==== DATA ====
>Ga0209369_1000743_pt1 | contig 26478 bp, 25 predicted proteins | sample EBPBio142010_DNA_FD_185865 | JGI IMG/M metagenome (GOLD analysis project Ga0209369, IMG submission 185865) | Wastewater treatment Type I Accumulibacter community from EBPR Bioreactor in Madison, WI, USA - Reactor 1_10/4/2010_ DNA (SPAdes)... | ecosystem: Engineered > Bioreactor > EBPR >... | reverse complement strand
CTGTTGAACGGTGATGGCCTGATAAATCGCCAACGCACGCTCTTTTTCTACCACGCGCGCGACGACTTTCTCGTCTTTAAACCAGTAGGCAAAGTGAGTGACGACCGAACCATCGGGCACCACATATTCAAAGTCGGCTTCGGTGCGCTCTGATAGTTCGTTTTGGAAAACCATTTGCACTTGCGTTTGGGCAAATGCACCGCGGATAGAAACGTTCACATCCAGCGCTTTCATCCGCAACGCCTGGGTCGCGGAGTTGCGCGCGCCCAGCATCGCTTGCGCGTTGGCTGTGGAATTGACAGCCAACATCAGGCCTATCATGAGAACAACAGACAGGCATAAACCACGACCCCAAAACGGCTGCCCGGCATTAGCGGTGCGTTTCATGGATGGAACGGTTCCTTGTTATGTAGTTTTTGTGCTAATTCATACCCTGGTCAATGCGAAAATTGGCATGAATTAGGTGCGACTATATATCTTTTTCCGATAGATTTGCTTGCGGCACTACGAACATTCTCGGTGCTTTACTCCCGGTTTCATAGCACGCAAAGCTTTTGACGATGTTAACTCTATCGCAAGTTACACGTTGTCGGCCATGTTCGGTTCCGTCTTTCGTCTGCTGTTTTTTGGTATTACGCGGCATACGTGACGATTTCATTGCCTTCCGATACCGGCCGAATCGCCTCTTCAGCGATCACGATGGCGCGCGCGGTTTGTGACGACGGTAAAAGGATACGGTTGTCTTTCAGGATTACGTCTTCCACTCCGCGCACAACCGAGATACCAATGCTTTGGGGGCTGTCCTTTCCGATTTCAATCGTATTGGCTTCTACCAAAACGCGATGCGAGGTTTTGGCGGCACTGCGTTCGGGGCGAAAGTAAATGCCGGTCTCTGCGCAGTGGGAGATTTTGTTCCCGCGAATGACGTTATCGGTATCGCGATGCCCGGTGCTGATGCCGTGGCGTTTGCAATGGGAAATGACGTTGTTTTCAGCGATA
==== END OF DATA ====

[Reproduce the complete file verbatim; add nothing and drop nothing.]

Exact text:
>Ga0209369_1000743_pt1 | contig 26478 bp, 25 predicted proteins | sample EBPBio142010_DNA_FD_185865 | JGI IMG/M metagenome (GOLD analysis project Ga0209369, IMG submission 185865) | Wastewater treatment Type I Accumulibacter community from EBPR Bioreactor in Madison, WI, USA - Reactor 1_10/4/2010_ DNA (SPAdes)... | ecosystem: Engineered > Bioreactor > EBPR >... | reverse complement strand
CTGTTGAACGGTGATGGCCTGATAAATCGCCAACGCACGCTCTTTTTCTACCACGCGCGCGACGACTTTCTCGTCTTTAAACCAGTAGGCAAAGTGAGTGACGACCGAACCATCGGGCACCACATATTCAAAGTCGGCTTCGGTGCGCTCTGATAGTTCGTTTTGGAAAACCATTTGCACTTGCGTTTGGGCAAATGCACCGCGGATAGAAACGTTCACATCCAGCGCTTTCATCCGCAACGCCTGGGTCGCGGAGTTGCGCGCGCCCAGCATCGCTTGCGCGTTGGCTGTGGAATTGACAGCCAACATCAGGCCTATCATGAGAACAACAGACAGGCATAAACCACGACCCCAAAACGGCTGCCCGGCATTAGCGGTGCGTTTCATGGATGGAACGGTTCCTTGTTATGTAGTTTTTGTGCTAATTCATACCCTGGTCAATGCGAAAATTGGCATGAATTAGGTGCGACTATATATCTTTTTCCGATAGATTTGCTTGCGGCACTACGAACATTCTCGGTGCTTTACTCCCGGTTTCATAGCACGCAAAGCTTTTGACGATGTTAACTCTATCGCAAGTTACACGTTGTCGGCCATGTTCGGTTCCGTCTTTCGTCTGCTGTTTTTTGGTATTACGCGGCATACGTGACGATTTCATTGCCTTCCGATACCGGCCGAATCGCCTCTTCAGCGATCACGATGGCGCGCGCGGTTTGTGACGACGGTAAAAGGATACGGTTGTCTTTCAGGATTACGTCTTCCACTCCGCGCACAACCGAGATACCAATGCTTTGGGGGCTGTCCTTTCCGATTTCAATCGTATTGGCTTCTACCAAAACGCGATGCGAGGTTTTGGCGGCACTGCGTTCGGGGCGAAAGTAAATGCCGGTCTCTGCGCAGTGGGAGATTTTGTTCCCGCGAATGACGTTATCGGTATCGCGATGCCCGGTGCTGATGCCGTGGCGTTTGCAATGGGAAATGACGTTGTTTTCAGCGATA